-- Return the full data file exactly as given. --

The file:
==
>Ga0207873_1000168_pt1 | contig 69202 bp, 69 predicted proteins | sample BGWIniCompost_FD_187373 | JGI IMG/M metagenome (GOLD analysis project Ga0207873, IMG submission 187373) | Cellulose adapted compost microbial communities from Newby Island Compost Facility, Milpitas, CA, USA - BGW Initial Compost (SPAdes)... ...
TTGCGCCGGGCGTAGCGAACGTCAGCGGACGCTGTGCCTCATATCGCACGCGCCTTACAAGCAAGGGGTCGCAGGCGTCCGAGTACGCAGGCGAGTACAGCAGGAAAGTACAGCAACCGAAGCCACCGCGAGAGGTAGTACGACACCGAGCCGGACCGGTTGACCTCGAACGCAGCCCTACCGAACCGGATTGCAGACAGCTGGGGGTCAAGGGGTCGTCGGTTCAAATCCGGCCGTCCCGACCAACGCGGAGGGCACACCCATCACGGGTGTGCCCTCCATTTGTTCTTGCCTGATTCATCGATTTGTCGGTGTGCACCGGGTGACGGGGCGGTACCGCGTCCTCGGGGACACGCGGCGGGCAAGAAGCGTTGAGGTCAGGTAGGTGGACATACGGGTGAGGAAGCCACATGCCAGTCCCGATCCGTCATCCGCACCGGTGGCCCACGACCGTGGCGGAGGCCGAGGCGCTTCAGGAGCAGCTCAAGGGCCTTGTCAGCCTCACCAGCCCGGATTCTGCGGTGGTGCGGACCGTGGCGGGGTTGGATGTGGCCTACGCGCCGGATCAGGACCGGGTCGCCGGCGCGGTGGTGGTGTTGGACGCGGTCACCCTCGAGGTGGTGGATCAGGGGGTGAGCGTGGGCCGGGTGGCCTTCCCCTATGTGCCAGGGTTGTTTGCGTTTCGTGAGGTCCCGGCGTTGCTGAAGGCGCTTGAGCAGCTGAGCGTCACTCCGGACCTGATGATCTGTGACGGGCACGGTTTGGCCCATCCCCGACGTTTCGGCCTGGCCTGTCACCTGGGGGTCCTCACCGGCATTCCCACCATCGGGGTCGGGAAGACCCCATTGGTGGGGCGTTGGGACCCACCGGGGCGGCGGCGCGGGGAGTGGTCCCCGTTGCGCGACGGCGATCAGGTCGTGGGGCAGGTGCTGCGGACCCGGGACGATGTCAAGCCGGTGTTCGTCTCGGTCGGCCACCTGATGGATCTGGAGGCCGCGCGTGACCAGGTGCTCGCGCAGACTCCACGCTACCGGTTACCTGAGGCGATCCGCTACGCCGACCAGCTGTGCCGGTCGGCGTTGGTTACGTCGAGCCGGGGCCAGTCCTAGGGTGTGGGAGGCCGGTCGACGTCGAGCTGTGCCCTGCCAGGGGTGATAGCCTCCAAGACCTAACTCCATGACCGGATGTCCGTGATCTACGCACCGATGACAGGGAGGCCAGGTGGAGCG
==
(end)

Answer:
>Ga0207873_1000168_pt1 | contig 69202 bp, 69 predicted proteins | sample BGWIniCompost_FD_187373 | JGI IMG/M metagenome (GOLD analysis project Ga0207873, IMG submission 187373) | Cellulose adapted compost microbial communities from Newby Island Compost Facility, Milpitas, CA, USA - BGW Initial Compost (SPAdes)... ...
TTGCGCCGGGCGTAGCGAACGTCAGCGGACGCTGTGCCTCATATCGCACGCGCCTTACAAGCAAGGGGTCGCAGGCGTCCGAGTACGCAGGCGAGTACAGCAGGAAAGTACAGCAACCGAAGCCACCGCGAGAGGTAGTACGACACCGAGCCGGACCGGTTGACCTCGAACGCAGCCCTACCGAACCGGATTGCAGACAGCTGGGGGTCAAGGGGTCGTCGGTTCAAATCCGGCCGTCCCGACCAACGCGGAGGGCACACCCATCACGGGTGTGCCCTCCATTTGTTCTTGCCTGATTCATCGATTTGTCGGTGTGCACCGGGTGACGGGGCGGTACCGCGTCCTCGGGGACACGCGGCGGGCAAGAAGCGTTGAGGTCAGGTAGGTGGACATACGGGTGAGGAAGCCACATGCCAGTCCCGATCCGTCATCCGCACCGGTGGCCCACGACCGTGGCGGAGGCCGAGGCGCTTCAGGAGCAGCTCAAGGGCCTTGTCAGCCTCACCAGCCCGGATTCTGCGGTGGTGCGGACCGTGGCGGGGTTGGATGTGGCCTACGCGCCGGATCAGGACCGGGTCGCCGGCGCGGTGGTGGTGTTGGACGCGGTCACCCTCGAGGTGGTGGATCAGGGGGTGAGCGTGGGCCGGGTGGCCTTCCCCTATGTGCCAGGGTTGTTTGCGTTTCGTGAGGTCCCGGCGTTGCTGAAGGCGCTTGAGCAGCTGAGCGTCACTCCGGACCTGATGATCTGTGACGGGCACGGTTTGGCCCATCCCCGACGTTTCGGCCTGGCCTGTCACCTGGGGGTCCTCACCGGCATTCCCACCATCGGGGTCGGGAAGACCCCATTGGTGGGGCGTTGGGACCCACCGGGGCGGCGGCGCGGGGAGTGGTCCCCGTTGCGCGACGGCGATCAGGTCGTGGGGCAGGTGCTGCGGACCCGGGACGATGTCAAGCCGGTGTTCGTCTCGGTCGGCCACCTGATGGATCTGGAGGCCGCGCGTGACCAGGTGCTCGCGCAGACTCCACGCTACCGGTTACCTGAGGCGATCCGCTACGCCGACCAGCTGTGCCGGTCGGCGTTGGTTACGTCGAGCCGGGGCCAGTCCTAGGGTGTGGGAGGCCGGTCGACGTCGAGCTGTGCCCTGCCAGGGGTGATAGCCTCCAAGACCTAACTCCATGACCGGATGTCCGTGATCTACGCACCGATGACAGGGAGGCCAGGTGGAGCG